The Exodus of the Hebrews, Moses and the Pharaohs
12th Dynasty Middle Kingdom Art is Hyksos Art
Even without written records, changes in culture are often recognized in changes in art. There are dramatic changes in the styles and content of Egyptian art from the Old Kingdom to the Middle Kingdom, and then again in the New Kingdom.
The selective artefacts available depend upon the sites chosen for excavations:
||......A hiatus in Egyptological research also resulted from a lack of attention to the life of ordinary people, a defect of archaeological research that has only recently been addressed. The Asiatic communities were farmers, artisans and traders, headed by local chieftains. No massive monuments were erected in their villages for future tourists to gawk at, no hedonistic sculptures were produced for museums to vie over, nor were the chieftains entombed with golden artifacts for future collectors to salivate over.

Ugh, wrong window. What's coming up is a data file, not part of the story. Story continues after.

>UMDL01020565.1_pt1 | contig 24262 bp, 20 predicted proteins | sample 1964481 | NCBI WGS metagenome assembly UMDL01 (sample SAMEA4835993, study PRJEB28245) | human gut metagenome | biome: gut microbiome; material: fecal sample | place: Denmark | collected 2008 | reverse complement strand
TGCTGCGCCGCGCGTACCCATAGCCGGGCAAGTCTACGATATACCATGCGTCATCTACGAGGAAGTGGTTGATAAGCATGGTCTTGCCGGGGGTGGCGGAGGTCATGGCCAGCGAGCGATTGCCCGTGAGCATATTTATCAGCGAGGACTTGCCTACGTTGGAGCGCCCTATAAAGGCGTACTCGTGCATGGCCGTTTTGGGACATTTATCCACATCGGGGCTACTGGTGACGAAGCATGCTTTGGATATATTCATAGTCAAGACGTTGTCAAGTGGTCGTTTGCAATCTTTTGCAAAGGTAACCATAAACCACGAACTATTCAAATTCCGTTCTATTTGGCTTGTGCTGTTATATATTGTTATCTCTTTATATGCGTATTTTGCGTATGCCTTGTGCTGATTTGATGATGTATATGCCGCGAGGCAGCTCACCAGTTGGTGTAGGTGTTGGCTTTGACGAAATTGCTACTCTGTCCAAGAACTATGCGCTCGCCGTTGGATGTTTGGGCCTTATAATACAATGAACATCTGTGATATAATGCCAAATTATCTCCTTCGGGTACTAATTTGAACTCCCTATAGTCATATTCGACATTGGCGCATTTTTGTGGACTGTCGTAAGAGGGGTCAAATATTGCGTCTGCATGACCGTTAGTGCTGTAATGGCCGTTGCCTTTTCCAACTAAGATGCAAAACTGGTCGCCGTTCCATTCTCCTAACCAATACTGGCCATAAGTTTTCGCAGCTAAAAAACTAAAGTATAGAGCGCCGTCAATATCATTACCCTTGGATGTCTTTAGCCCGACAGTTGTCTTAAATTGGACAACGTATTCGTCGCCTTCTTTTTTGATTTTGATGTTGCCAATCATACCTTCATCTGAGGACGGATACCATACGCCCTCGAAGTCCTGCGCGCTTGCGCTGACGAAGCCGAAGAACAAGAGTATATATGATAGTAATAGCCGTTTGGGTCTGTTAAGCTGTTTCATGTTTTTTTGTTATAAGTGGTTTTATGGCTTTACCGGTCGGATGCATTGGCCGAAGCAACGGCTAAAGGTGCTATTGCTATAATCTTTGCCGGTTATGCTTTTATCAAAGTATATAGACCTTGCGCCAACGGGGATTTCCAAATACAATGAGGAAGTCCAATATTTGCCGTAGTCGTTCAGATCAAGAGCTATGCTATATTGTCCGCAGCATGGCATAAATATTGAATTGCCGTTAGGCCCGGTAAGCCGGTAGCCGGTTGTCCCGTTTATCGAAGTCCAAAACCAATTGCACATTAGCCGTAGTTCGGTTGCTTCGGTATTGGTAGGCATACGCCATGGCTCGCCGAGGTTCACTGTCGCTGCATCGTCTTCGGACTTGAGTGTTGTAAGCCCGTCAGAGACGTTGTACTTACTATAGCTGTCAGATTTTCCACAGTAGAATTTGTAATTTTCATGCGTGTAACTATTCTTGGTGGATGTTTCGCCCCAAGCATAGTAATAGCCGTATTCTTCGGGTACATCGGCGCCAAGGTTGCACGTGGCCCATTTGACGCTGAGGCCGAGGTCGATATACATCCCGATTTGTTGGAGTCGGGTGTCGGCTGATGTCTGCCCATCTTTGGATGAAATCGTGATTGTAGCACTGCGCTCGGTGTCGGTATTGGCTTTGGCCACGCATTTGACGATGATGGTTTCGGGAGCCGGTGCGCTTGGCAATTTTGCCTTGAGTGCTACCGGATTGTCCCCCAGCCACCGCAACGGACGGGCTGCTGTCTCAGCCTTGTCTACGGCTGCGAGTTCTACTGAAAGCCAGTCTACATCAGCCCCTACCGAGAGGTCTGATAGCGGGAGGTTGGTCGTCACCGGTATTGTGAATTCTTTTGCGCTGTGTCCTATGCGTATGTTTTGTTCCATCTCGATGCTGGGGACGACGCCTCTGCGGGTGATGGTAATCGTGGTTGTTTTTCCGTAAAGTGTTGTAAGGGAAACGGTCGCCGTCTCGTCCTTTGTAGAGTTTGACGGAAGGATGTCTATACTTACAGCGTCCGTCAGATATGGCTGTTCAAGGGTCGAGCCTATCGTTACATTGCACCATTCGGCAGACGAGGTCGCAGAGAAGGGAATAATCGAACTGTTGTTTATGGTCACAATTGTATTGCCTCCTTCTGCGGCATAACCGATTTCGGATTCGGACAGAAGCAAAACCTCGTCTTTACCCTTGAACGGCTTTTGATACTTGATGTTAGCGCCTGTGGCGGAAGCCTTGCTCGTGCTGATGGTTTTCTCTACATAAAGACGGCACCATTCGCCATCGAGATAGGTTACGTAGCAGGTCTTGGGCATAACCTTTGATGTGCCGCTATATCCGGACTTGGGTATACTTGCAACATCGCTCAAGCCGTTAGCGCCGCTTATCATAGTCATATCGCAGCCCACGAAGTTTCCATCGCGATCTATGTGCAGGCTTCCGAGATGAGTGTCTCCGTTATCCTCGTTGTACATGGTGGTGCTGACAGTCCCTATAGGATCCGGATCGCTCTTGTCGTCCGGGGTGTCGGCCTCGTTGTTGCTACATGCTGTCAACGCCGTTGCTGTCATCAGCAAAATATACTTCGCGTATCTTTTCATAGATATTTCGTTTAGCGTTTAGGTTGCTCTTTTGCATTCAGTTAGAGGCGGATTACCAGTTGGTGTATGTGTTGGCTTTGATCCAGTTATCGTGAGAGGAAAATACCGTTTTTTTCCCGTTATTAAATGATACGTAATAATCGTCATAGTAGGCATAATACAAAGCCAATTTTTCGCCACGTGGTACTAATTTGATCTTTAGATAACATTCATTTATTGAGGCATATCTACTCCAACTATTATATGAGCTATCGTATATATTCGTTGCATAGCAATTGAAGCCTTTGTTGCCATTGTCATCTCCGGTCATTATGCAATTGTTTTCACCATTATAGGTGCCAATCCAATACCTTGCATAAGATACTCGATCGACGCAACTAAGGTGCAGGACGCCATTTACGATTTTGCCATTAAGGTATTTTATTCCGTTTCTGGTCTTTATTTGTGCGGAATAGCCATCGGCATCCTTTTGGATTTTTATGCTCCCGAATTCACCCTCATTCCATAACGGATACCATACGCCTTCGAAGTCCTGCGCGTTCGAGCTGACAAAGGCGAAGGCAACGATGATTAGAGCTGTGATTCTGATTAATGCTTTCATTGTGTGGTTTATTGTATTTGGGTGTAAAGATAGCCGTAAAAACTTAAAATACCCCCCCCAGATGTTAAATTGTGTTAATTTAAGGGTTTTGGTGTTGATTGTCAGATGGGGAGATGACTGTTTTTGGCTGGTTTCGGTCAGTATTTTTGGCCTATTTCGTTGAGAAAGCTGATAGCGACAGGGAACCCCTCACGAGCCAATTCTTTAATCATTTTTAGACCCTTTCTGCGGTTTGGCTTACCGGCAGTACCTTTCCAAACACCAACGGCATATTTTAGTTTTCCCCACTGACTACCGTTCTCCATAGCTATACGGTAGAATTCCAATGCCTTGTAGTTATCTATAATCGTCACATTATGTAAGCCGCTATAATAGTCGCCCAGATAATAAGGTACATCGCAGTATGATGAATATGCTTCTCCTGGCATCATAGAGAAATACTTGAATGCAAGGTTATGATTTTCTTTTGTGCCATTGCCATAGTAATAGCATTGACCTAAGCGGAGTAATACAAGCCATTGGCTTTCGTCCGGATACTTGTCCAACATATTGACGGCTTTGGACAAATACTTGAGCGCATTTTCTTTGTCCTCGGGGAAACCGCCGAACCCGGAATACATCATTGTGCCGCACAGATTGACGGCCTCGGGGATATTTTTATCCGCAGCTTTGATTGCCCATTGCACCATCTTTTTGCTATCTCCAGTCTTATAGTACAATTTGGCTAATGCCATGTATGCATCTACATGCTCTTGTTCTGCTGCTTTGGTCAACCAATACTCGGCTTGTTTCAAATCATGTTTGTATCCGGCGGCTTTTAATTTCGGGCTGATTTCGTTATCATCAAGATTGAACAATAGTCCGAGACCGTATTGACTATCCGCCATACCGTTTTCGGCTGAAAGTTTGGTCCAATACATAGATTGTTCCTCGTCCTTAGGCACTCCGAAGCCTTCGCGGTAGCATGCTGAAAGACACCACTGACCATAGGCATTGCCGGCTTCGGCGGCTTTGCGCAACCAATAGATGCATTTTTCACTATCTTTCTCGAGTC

"It is no wonder that the present state of studies of ancient Egyptian civilization is enormously one-sided," declared Manfred Bietak, excavator of Qantir, the site on which the biblical city of Avaris was identified. "In Egypt, temple sites and cemeteries have been chosen as objects of excavation and study because they yield more museum objects and, with their imposing architecture and representations of fine arts, are far more likely to impress the trustees of institutions than the decayed mud-brick architecture of town sites with their tons of potsherds.”......|| Egypt and the Semites by Samuel Kurinsky; 1994.
There are still sufficient examples of art to indicate that the peaceful pastoral and cultural activity scenes of the Middle Kingdom art replaced the Old Kingdom depictions of kings vanquishing their enemies. The following image of a serving woman indicates the multicoloured striped clothing of the Asiatics.
Statue of a serving woman from Middle Kingdom Egypt.
Another interesting difference is the more realistic and emotional characterization of the statues of the Pharaohs, instead of the imposing idealized God-like representations of the Old Kingdom, these Middle Kingdom statues were more human and expressive. The human expression complimented the Osiris cult, which did not restrict life in the next world to the Pharaoh only. Any who worshipped Osiris were able to gain status in this world and the next, and so a narrow kind of "egalitarianism" evolved for those who would worship Osiris.